Once upon a time, a prospective suitor asked me out for dinner. We were going to go to a food pub I knew quite well and liked a lot. In particular, I liked their Thai fish cakes. I was looking forward to the date, and I was also looking forward to having some fish cakes.

When we got there, the dude got stumped ordering. He was torn between some kind of roast beast and chicken. I explained that I couldn’t recommend either as I hadn’t tried them, but everything there was good, and I was going to have the fish cakes. The dude continued to lament that he couldn’t possibly pick. The waitress came and went a few times, then gave up on us. I couldn’t do anything to help his decision making, as I repeatedly explained to him, but I was having the fish cakes.

The dude eventually suggested that we should get the two things he couldn’t decide between, and split them. I said, again, that I fancied the fish cakes. He became increasingly offended by my refusal to be flexible. He was buying, after all. If everything was nice there, why was I so difficult? Didn’t I want to try new things? Was I more interested in the food than in having a nice evening? As I was less invested in having fish cake than I was in eating that side of Christmas, and I could see the kitchen shutting before he’d made his damn mind up, I finally whatevered.

When the two dishes arrived, he tried both, picked the one he liked best, and left me with the other one. No questions, no discussions, nothing. He just saw fit to give me what he liked the least, with no consideration whatsoever for my tastes and preferences.

The rest of the date did not go well, although it went better than it could have. I didn’t stab him in the eye with a fork, for instance. However, while five years in boarding school and five years of living below the breadline have cured me of food-related fussiness for life, I was vexed. The problem wasn’t the food per se (it was lovely, though it was not fish cake), but his behaviour. He’d manifested a complete lack of interest in what I wanted and the clear belief that his preferences mattered more than mine.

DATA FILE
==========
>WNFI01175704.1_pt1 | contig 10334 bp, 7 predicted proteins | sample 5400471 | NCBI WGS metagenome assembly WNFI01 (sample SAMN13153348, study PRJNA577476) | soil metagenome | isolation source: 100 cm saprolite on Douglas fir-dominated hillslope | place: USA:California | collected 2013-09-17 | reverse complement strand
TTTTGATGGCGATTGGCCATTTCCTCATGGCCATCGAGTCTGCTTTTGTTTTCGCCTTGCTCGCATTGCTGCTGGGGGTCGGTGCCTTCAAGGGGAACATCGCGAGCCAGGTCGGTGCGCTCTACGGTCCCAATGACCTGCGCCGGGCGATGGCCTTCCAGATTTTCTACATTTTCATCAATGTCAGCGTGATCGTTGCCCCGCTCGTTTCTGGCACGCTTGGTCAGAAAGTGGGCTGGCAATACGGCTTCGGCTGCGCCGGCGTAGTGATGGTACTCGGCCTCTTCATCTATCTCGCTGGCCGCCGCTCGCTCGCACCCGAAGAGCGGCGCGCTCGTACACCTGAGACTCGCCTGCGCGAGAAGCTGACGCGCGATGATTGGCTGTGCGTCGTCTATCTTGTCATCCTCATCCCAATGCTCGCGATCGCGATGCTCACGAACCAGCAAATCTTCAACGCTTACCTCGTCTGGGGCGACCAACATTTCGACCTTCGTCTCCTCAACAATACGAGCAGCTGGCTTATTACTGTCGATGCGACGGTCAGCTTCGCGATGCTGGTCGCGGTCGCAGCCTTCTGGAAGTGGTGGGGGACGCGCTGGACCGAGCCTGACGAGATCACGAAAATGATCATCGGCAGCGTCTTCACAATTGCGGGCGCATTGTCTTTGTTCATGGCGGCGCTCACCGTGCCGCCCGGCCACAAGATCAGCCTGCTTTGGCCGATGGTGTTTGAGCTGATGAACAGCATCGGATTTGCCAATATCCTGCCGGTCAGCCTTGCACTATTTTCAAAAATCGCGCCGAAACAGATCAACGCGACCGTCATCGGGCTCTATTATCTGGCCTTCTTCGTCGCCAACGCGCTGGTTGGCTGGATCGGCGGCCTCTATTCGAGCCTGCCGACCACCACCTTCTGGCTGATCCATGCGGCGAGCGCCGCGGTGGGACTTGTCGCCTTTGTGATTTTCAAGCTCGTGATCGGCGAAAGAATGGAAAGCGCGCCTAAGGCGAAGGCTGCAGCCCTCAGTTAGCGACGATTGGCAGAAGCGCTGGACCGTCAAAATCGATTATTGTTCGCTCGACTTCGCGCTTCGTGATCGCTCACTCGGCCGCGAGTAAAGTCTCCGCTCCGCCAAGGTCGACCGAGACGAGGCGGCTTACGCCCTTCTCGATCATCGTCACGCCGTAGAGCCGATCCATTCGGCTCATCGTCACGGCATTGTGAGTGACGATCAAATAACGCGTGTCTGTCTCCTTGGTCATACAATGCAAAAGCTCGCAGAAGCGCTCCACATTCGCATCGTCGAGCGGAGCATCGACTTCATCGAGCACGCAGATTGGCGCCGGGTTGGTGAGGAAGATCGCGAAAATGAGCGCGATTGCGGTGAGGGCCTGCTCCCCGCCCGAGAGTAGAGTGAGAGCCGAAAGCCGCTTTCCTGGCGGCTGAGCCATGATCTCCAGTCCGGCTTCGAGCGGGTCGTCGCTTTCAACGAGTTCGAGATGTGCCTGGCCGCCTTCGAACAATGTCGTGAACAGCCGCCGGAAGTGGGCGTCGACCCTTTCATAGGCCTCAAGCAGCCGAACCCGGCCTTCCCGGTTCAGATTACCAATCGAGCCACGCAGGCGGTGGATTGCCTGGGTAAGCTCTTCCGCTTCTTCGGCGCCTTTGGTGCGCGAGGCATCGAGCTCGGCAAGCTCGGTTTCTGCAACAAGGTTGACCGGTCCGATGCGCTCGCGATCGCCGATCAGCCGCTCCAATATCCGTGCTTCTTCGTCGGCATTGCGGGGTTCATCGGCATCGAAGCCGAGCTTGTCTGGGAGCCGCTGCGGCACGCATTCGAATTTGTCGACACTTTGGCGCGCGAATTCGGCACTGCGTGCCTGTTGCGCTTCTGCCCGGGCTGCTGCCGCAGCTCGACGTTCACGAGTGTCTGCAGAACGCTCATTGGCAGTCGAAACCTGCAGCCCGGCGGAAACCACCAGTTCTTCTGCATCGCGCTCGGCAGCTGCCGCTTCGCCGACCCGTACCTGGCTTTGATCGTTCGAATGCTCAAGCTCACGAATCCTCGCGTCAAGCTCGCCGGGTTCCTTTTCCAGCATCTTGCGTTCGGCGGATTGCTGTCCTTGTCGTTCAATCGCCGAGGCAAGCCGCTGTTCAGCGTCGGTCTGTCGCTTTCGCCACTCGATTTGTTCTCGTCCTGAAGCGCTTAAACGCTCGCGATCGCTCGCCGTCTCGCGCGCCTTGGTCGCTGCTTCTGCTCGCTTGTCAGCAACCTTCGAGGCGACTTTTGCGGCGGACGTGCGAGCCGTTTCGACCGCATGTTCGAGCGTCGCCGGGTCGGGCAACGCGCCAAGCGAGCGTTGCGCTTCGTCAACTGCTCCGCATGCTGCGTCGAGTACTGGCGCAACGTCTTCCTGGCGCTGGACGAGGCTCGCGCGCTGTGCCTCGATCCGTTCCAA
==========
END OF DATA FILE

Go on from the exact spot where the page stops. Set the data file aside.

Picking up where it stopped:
There wasn’t another date, because I didn’t want one. We never adequately debriefed that one, so he became convinced that I was an unyielding, fish-obsessed asshole. Who is stupid enough to throw away a chance romantic happiness over a main course? I didn’t disabuse him of his conclusion. Even if I’d been willing to commit the necessary time and energy to explaining to him what had really happened (which I wasn’t, because sod that), I’m not sure it would have been possible.

People who genuinely come at given social interactions with a belief in their superior entitlement, in the obvious primacy of their needs and wants, cannot be told that other people’s wishes also matter. There is no room in their believe system to accommodate that fact. In particular, they cannot be told this (or anything else, for that matter) by those they have firmly classed as their inferiors. They will only listen to their equals, and, if they believe they are absolutely special, to no one at all.


2 thoughts on “Special.

  1. Good lord, that’s why we have coins? “Heads I’ll have roast beast, tails I’ll have chicken.” And that can help you in more ways than one: If while the coin is in the air you think “I hope it comes up tails!” or if afterward you think “Oh no, it was heads!” — you can bloody well still get the chicken.

    Goes to show how selfish he was, for the sake of a trivial inconvenience he put you through that crap. Glad you’re shut of him.


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